Gainesvill, FL (PRWEB) March 15, 2014
Regardless of whether or not one agrees with Congress’s decision to amend certain provisions of the Biggert-Waters Flood Act passed in 2012, everyone should realize that almost all of the rate relief in the new bill will not occur for a year or more.
Steve Harty, Vice Chairman of National Flood Services, who process FEMA policies for many of the WYO insurers, had this to say; “H.R.3370 specifies timetables for implementation of these reforms. It is highly unlikely that any H.R.3370 reforms will be implemented in less than a year. Please keep in mind that while BW12 was signed and enacted July 2012, its first provisions were not implemented until the October 1 changes in 2013, 15 months later. BW12 will remain the law under which WYOs, agencies, and NFS will operate for the foreseeable future. Nothing will change until FEMA issues rules, regulations and interpretations. Despite passage of this bill, nothing changes right now in requirements for new policies, for renewals or for any other aspect of the NFIP program.”
“The recently passed Flood Insurance legislation will not have an impact for a year or more and there is still a tremendous current need for our Private Market Flood Program,” said Evan Hecht, CEO of The Flood Insurance Agency.
While the new legislation calls upon FEMA to refund a portion of the premiums paid for some properties whose subsidies were removed, these refunds will not occur until after FEMA has interpreted the new law and has issued new rules and regulations. Many consumers are not in the position of paying a premium they cannot afford now and waiting for a refund that may be a year away. Some people simply do not have the funds available to do that.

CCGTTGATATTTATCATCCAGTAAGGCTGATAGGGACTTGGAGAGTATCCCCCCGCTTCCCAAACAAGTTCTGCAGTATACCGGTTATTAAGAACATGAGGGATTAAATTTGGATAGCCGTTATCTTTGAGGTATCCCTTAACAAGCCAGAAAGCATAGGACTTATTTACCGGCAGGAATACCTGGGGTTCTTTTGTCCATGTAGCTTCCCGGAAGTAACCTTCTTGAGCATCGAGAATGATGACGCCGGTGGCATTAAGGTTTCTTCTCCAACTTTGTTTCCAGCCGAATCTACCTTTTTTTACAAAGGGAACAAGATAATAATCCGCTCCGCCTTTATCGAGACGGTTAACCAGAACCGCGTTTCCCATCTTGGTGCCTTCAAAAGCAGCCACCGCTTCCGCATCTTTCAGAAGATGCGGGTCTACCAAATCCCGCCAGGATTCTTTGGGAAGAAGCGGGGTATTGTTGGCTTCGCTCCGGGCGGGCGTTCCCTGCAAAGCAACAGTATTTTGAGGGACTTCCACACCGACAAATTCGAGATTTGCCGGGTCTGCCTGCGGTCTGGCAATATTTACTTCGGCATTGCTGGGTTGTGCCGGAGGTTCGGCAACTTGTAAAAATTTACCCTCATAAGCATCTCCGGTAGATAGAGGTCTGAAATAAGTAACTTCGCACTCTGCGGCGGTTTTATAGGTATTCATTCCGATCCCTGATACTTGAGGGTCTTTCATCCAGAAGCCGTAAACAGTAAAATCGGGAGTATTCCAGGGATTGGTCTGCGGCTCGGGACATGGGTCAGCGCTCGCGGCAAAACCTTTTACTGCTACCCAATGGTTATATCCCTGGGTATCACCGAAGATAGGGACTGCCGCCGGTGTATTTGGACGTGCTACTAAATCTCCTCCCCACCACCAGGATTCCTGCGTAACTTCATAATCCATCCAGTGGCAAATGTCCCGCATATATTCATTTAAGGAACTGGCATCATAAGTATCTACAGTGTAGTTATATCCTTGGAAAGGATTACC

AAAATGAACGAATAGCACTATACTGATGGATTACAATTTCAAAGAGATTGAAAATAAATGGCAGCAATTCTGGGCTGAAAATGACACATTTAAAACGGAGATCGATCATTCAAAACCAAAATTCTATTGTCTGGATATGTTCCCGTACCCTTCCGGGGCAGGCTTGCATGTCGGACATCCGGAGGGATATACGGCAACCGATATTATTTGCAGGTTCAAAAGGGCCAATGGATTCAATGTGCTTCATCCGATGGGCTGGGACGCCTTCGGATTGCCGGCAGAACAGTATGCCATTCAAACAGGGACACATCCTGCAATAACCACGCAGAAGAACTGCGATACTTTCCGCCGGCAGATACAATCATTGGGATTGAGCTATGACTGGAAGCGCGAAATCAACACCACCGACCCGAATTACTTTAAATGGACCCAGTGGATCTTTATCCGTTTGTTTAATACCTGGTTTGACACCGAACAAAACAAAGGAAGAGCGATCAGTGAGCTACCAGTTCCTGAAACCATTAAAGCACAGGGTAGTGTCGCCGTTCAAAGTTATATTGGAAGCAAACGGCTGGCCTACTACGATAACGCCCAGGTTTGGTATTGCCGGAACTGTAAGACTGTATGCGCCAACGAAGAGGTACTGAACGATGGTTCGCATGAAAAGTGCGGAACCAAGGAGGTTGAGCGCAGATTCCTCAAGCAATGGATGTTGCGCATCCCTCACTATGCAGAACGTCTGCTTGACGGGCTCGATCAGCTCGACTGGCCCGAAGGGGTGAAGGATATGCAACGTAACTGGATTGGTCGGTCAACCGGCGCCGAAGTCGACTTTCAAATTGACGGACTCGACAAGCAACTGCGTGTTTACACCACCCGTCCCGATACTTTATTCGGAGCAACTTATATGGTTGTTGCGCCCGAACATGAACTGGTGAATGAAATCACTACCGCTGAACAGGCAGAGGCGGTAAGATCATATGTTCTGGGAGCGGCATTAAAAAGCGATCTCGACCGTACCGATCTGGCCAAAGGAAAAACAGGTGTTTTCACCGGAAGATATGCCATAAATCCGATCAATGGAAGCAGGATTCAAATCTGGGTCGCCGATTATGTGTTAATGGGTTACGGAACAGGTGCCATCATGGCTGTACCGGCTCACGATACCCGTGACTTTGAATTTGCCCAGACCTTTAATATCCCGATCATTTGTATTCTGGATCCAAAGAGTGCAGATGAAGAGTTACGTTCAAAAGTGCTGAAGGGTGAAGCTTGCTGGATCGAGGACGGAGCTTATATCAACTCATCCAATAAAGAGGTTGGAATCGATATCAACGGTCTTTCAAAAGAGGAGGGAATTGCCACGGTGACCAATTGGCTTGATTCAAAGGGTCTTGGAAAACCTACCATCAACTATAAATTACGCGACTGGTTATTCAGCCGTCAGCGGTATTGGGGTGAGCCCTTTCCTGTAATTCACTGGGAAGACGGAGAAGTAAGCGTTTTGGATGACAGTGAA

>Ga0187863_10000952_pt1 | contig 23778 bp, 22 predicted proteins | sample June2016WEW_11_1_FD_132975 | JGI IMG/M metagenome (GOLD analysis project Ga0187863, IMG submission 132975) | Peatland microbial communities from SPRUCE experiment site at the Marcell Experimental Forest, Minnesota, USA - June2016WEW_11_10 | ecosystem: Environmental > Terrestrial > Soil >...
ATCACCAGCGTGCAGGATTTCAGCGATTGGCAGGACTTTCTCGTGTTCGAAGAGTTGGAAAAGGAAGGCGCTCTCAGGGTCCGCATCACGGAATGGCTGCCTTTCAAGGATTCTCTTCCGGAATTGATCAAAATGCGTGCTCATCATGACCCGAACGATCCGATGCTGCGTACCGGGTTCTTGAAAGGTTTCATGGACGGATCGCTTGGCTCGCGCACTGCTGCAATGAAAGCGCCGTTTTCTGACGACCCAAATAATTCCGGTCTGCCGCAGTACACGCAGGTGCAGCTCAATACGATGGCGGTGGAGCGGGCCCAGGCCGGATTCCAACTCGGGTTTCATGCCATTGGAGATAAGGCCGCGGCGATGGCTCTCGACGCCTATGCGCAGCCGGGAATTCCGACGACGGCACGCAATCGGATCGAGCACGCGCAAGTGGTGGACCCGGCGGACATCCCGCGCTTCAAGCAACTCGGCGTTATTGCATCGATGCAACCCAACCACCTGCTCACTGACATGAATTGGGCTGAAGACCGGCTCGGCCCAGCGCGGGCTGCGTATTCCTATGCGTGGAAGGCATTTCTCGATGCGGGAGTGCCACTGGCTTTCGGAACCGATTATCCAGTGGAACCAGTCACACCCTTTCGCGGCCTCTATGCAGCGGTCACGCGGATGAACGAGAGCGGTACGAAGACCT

Home buyers may not be able to purchase an expensive FEMA policy now, wait for a refund, and still qualify for a mortgage. Some will simply not have the funds in addition to a down payment to purchase a property. Others will not qualify for the inflated estimated monthly mortgage payment adjusted for the expensive FEMA flood policy.
The “sales trigger” will continue to plague the housing market for a year as well. While the new legislation instructs FEMA to allow for a buyer to assume the seller’s flood policy at the sellers existing premium, almost half of the properties in flood zones where flood insurance is required for the buyer to obtain a mortgage are uninsured currently. A buyer cannot assume a policy that does not exist. Additionally, many mortgage lenders will not accept assignment of a policy that has less than six months remaining term. Because flood insurance premiums are escrowed the lenders do not have sufficient time to accumulate enough escrow funds to pay for the renewal if it is only a few months in the future.
For the most part, subject to FEMA’s interpretation, non-primary residences and commercial properties do not receive the same benefits afforded by the Homeowner Flood Insurance Affordability Act of 2014, intended to provide relief to Homeowners.
Our Private Market Flood Insurance, http://www.privatemarketflood.com, remains a tremendous alternative for many property owners. We intend on continuing to grow the program and we are proud to announce that next week we are expanding the availability of the private program to Mississippi, North Carolina and Massachusetts.
The coverage provided by our Private Market Flood Insurance policy, underwritten by certain underwriters at Lloyd’s of London, is exactly the same as the FEMA policy. The program is available for residential properties and commercial properties with a replacement cost of under $5 million dollars.
The private program started selling policies four months ago and has already appointed over five hundred independent insurance agencies to market the program in fifteen States. Next week we will begin appointing agents in Mississippi, North Carolina and Massachusetts.
http://www.PrivateMarketFlood.com is administered by The Flood Insurance Agency located in Gainesville, FL.